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Indigenous Religious Traditions Unit

Call for Proposals for November Meeting

For the AAR 2024 in San Diego, we particularly welcome Indigenous paper and panel proposals relating to any of the following topics:


Violence against Nature and Other-than-Human Relatives

Co-sponsored session: Indigenous Religious Traditions Unit, Religion and Ecology Unit, and Native Traditions of the Americas Unit

The examination of Indigenous communal initiatives to undermine any violence against the Lands, waters, and other-than-human beings. Accordingly, and violent responses to non-violent Land and water protection initiatives, with consideration to how Indigenous religious traditions can or have influenced global and dominant discourses related to the rights of Nature and the environment. 

We invite papers that explore how rights language can function as a vehicle for protecting non-human entities ranging from animals to ecosystems; views of Nature, including climate change, water protectors, and the intersections between religion and contemporary movements such as the Rights of Nature Movement and the Non-human Rights Project; and the intersections of Indigenous religions Nature.


African and Indigenous Women Centering Peace from the Margins

Co-sponsored session: Indigenous Religious Traditions Unit and Womens' Caucus

African and Indigenous women, in their varied life experiences, continue to tactfully navigate violence in its multilayered form. They have not only fought from their peripheries but also continue to advocate for nonviolence. Naming these forms of violence embedded structurally and systematically in cultures and religions characterizes the quest of African and Indigenous women be they feminists, theologians, religious or lay. Intersectional approaches and methodologies have been utilized to tease out peaceful and nonviolent strategies that counter multi-varied forms and ills of violence affecting women on the "margins.” Distinct strategies unearthed continue to fuel and sustain women's zeal for peace and nonviolence amongst all-Earth communities.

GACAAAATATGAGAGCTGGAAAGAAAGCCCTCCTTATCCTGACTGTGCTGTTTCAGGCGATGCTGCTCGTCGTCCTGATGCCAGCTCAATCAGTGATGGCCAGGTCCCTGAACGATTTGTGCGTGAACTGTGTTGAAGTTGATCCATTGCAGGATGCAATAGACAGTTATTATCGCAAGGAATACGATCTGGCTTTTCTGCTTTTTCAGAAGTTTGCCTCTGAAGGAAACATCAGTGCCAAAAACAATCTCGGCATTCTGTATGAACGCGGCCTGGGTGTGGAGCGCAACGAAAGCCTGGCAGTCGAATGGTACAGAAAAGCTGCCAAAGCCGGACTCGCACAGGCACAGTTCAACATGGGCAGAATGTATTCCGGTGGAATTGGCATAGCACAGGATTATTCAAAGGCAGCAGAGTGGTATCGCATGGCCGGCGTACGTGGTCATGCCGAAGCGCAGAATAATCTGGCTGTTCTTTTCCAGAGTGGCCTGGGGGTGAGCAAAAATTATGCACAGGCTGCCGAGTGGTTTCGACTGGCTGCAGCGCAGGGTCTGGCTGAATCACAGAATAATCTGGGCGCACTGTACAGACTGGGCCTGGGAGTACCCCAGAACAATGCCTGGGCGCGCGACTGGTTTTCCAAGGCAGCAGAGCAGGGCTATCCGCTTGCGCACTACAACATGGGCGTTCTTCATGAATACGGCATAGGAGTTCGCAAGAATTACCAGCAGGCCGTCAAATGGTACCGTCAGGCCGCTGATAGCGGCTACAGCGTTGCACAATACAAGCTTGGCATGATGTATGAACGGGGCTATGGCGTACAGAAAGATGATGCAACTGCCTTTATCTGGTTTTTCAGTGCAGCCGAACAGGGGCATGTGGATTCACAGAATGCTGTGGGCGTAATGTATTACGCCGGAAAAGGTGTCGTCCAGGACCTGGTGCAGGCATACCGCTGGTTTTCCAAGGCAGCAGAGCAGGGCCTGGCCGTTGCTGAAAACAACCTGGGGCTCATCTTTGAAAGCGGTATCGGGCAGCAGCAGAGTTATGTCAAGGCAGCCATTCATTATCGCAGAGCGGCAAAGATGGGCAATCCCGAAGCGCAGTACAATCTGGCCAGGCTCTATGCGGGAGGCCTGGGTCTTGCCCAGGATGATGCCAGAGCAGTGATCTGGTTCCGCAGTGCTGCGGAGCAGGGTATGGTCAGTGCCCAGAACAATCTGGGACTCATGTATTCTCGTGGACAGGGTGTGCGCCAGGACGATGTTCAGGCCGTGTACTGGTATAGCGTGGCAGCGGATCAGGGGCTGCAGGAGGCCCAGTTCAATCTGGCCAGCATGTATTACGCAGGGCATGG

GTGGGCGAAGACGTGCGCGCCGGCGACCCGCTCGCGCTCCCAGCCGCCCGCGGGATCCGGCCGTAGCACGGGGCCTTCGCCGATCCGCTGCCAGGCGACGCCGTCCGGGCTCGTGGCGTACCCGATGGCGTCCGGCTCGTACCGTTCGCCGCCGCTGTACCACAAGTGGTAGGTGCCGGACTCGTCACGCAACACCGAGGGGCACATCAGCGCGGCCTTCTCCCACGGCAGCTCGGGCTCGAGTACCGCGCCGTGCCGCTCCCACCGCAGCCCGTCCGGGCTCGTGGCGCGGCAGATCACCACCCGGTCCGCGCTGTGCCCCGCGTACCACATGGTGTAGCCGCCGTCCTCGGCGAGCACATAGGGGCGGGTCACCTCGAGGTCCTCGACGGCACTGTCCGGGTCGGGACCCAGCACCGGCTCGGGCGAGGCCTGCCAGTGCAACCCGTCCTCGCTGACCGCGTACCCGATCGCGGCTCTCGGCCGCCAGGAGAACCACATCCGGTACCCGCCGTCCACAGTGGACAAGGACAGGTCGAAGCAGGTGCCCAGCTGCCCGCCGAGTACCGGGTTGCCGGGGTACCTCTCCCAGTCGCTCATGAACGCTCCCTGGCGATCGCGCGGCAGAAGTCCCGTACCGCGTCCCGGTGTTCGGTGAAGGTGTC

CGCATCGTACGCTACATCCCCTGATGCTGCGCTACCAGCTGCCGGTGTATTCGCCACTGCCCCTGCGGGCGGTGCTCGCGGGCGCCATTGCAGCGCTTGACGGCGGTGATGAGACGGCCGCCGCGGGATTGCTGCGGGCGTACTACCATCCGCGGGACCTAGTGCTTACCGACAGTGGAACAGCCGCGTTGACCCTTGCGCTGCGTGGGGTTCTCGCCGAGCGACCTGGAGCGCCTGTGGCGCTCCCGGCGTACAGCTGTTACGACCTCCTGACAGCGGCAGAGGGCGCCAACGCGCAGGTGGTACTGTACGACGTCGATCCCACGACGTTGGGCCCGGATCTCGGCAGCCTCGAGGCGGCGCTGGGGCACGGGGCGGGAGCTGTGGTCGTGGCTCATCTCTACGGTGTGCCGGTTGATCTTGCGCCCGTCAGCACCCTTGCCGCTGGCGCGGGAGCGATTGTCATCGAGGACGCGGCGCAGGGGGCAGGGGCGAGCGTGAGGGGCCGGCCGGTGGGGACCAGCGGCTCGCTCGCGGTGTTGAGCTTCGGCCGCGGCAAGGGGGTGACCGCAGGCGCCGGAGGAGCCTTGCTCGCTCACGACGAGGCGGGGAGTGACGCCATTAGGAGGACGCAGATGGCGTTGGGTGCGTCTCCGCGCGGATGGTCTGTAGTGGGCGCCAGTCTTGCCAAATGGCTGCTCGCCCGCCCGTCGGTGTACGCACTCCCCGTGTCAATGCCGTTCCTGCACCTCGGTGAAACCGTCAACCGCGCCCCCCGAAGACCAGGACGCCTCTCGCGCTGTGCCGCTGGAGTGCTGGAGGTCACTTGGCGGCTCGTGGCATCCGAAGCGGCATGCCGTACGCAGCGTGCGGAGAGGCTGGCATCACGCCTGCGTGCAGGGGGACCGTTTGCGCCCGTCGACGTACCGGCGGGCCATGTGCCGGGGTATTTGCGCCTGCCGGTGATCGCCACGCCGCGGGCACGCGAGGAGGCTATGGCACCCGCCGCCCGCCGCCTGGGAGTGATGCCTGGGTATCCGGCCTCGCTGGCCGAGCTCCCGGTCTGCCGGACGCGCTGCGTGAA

The purpose of the biographies panel of the women's caucus is to raise the visibility of scholars, leaders and activists on the margins of imperial and kyriarchal institutions and decenter these institutions with knowledge models that face the challenges of today’s world. To this end, the panel invites proposals on distinct African and Indigenous women’s (seers, prophetesses, theologians, and other categories) strategies of naming, navigating, and advocating for peace and nonviolence amongst all-Earth communities. Proposals on this theme might consider the following areas: Freedom fighters, Environmental Justice, Reproductive Bodily Autonomy, Women Ordination and leadership, Inclusive sexual identities, Philosophical epistemologies, Education and Scientific interventions, Animal health, among others.


Sustaining Environmental Change I

Co-sponsored session: Indigenous Religious Traditions Unit, African Diaspora Religions, and Religion and Ecology